HiRISE Updates Week of 2017 Sep 18

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HiRISE Updates Week of 2017 Sep 18

Postby bystander » Thu Sep 21, 2017 5:29 pm

Sharon Wilson wrote:
A Sequence of Beauty in Terby Crater (ESP_013305_1515)

The north-facing wall of a moat-like depression in the middle of Terby Crater exposes a beautiful 400 meter-high sequence of light-toned, repetitive sedimentary layers. These deposits are often obscured by darker-toned patches of material as well as ripples and dunes.

The deposits in Terby, located on the northern rim of Hellas Planitia, are consistent with deposition in a standing body of water. The layers have been proposed as science targets for future landed missions.

Alfred McEwen wrote:
Go with the (Bright) Flow (ESP_014335_1450)

Many slopes in the middle latitudes of Mars show icy flows or glaciers. The region shown here, in the south-facing slope of a crater, is unusual because the flows have bright highlights.

The color and brightness variations are likely due to surface coatings of bright dust and dark sand. There is no evidence that these flows are currently active, but they may have been active only millions of years ago. These flows may well contain ice today in their interiors, as confirmed in places by the subsurface radar experiment on MRO.

This is a stereo pair with ESP_014058_1450.

Alfred McEwen wrote:
North Polar Layers: Streaking and Unconformity (ESP_018160_2595)

In geology, an unconformity is a buried erosion surface, where the bedding layers don’t match. It doesn’t mean a mismatch in attitudes and beliefs, with rebellious behavior like streaking. But Mars does have streaking of a different kind, from the wind.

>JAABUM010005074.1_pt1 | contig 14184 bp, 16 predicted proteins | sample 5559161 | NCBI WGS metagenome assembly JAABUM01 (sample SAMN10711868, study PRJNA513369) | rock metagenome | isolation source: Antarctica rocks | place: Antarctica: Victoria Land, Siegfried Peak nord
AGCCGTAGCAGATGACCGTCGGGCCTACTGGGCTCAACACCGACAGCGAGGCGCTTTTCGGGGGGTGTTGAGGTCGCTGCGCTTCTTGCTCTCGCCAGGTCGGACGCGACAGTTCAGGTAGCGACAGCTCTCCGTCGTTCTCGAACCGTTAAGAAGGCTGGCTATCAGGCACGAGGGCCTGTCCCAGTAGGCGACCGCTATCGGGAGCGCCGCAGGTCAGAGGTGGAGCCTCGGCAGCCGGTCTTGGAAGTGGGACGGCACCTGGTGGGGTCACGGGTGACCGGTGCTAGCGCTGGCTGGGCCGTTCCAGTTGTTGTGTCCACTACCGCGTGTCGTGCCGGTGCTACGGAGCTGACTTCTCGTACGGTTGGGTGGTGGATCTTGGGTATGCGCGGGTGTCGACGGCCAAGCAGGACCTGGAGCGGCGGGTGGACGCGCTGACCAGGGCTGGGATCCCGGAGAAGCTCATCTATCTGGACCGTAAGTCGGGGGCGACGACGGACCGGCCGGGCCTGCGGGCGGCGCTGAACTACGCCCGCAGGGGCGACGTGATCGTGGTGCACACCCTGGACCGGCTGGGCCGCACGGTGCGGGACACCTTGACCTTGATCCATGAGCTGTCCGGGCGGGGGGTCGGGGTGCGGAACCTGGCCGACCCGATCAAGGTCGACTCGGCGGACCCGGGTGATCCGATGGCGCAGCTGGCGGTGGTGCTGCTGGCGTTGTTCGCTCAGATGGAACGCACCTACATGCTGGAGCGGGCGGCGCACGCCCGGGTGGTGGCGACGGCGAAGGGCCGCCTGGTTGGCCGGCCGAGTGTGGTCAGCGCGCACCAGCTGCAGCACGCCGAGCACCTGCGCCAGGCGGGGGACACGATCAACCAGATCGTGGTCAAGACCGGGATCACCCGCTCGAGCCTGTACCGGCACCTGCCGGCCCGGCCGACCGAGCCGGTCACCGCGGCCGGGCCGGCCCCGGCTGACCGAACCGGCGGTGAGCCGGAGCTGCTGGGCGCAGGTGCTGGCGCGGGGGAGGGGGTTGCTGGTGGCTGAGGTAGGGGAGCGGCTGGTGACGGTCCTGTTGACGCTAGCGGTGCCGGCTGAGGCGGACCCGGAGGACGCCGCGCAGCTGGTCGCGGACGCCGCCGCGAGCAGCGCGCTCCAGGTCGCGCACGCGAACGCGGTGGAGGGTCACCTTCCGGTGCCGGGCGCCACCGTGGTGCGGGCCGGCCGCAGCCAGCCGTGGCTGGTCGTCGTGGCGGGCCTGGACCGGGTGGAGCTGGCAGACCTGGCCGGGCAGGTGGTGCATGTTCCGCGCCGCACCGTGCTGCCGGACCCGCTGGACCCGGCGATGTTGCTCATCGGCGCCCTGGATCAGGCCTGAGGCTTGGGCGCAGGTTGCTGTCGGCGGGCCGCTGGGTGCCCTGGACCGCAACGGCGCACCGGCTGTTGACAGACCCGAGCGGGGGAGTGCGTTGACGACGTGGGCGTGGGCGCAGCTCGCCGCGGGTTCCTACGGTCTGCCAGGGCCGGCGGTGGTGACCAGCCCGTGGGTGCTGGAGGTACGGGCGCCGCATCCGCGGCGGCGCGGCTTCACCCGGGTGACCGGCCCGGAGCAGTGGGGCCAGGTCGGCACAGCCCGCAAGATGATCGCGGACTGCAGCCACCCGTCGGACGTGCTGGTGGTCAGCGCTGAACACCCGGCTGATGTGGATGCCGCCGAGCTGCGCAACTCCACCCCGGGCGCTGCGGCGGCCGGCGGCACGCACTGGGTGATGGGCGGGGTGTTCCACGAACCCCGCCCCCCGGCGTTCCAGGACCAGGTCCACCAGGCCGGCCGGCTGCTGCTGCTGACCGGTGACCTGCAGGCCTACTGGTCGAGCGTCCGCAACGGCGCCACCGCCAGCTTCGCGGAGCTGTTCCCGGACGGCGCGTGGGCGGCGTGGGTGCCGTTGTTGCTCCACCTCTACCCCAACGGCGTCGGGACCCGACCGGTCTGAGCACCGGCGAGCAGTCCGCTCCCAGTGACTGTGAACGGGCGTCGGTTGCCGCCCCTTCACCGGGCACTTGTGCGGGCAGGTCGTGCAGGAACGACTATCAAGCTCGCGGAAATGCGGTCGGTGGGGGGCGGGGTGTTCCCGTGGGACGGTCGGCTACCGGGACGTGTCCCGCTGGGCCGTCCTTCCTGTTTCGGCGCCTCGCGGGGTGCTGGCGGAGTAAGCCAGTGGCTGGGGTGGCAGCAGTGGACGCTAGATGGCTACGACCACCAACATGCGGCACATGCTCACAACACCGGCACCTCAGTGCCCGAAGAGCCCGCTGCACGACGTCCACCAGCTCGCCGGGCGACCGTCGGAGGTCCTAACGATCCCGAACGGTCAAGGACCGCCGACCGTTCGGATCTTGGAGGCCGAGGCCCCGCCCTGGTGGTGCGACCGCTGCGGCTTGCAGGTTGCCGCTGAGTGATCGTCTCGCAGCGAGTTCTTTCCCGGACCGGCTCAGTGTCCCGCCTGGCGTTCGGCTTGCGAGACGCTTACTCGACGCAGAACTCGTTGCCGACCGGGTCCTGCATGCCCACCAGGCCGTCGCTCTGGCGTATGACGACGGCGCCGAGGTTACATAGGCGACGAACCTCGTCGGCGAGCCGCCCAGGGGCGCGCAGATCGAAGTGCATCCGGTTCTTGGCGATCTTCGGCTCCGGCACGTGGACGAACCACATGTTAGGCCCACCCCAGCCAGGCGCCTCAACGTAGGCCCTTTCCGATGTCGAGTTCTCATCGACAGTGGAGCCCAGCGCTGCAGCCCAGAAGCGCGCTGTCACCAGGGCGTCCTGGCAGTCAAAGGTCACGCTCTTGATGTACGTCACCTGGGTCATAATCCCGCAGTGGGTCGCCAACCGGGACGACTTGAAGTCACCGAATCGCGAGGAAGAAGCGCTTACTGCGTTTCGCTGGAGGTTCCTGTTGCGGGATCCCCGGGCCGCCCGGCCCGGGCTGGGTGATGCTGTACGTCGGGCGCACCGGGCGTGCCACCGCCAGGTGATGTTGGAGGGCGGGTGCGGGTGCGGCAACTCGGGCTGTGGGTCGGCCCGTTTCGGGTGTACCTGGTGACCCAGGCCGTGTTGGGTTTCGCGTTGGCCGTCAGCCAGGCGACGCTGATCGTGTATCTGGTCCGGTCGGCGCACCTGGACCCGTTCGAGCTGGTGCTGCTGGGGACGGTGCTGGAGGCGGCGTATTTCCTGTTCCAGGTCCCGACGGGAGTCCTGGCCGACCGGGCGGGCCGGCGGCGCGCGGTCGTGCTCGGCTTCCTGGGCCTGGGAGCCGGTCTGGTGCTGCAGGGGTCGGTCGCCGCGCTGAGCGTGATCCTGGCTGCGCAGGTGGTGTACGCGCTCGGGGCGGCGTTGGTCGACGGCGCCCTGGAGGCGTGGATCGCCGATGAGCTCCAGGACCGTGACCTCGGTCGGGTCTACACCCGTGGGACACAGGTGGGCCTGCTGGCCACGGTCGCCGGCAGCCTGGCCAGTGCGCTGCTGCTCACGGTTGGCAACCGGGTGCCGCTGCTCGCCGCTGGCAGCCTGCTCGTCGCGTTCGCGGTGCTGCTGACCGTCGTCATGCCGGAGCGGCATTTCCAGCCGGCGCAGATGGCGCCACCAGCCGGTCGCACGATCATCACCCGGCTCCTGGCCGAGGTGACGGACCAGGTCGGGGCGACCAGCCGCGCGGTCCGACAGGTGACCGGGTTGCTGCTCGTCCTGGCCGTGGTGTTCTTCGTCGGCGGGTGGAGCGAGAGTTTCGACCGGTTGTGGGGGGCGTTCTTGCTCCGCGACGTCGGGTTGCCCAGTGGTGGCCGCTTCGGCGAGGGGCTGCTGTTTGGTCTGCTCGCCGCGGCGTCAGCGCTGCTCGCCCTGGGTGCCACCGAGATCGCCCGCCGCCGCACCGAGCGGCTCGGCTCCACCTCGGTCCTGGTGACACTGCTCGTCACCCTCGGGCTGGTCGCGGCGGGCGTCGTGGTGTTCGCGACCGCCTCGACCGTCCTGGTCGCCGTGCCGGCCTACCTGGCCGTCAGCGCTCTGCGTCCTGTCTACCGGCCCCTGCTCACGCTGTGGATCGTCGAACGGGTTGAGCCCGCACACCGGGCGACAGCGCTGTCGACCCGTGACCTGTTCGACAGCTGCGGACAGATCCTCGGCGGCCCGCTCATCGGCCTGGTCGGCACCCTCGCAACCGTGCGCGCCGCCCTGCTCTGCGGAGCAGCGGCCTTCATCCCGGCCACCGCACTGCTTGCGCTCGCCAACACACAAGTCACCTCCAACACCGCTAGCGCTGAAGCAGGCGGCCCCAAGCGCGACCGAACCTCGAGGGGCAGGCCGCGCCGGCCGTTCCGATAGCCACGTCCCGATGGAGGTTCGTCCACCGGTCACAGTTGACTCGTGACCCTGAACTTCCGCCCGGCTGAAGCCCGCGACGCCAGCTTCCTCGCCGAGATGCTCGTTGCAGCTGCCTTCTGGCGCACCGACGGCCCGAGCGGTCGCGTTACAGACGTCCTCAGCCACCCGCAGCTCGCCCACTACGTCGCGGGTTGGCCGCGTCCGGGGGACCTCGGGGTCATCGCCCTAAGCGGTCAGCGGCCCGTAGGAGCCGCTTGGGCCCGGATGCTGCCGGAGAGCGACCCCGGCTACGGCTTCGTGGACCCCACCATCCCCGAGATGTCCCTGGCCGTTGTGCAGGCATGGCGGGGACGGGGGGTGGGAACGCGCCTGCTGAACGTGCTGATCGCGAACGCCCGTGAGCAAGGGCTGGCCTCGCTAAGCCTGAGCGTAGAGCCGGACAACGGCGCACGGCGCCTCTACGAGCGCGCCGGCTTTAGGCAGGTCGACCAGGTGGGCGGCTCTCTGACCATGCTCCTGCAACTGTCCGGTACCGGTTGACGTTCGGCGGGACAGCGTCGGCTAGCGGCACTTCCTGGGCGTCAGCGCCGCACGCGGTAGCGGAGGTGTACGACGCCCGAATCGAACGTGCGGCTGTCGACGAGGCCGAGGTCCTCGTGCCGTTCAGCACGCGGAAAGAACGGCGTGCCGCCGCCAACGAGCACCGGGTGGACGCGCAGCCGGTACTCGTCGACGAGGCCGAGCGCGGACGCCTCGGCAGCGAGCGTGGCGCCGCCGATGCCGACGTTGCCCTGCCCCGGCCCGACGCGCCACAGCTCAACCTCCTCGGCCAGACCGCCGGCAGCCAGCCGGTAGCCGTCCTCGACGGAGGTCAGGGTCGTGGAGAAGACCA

This oblique image of part of the North Polar layered deposits, acquired in the summertime, shows both phenomena in the upper and lower panels, plus a topographic bend in the middle panel. Blue areas in this enhanced color image are covered by frost, whereas the darker colors are from differences in contamination and texture of the icy layers.

This is a stereo pair with ESP_018265_2595.

Dan Berman wrote:
Textures in Deuteronilus Mensae (ESP_018515_2225)

This enhanced color image shows the surface of a lobate debris apron in the Deuteronilus Mensae region of Mars, on the boundary between the Northern plains and Southern lowlands. These lobe-shaped formations commonly emanate from mesas in this region and have pitted, lineated textures that suggest the flow of water ice.

Results from the SHARAD (SHAllow RADar) instrument on MRO indicate that lobate debris aprons in Deuteronilus Mensae, similar to those visible here, are composed of material dominated by ice and are interpreted to be potential debris-covered glaciers or rock glaciers.

These debris apron surfaces are also covered by an ice-rich deposit that we’ve observed draping over entire regions in the mid-latitudes of Mars. It is this mantling deposit that filled in the crater, with its subsequent removal around the outer margins, probably due to differential sublimation of the ice. The same textures in the center of the crater are like those of the surrounding terrain.

Credit: NASA/JPL-Caltech/University of Arizona

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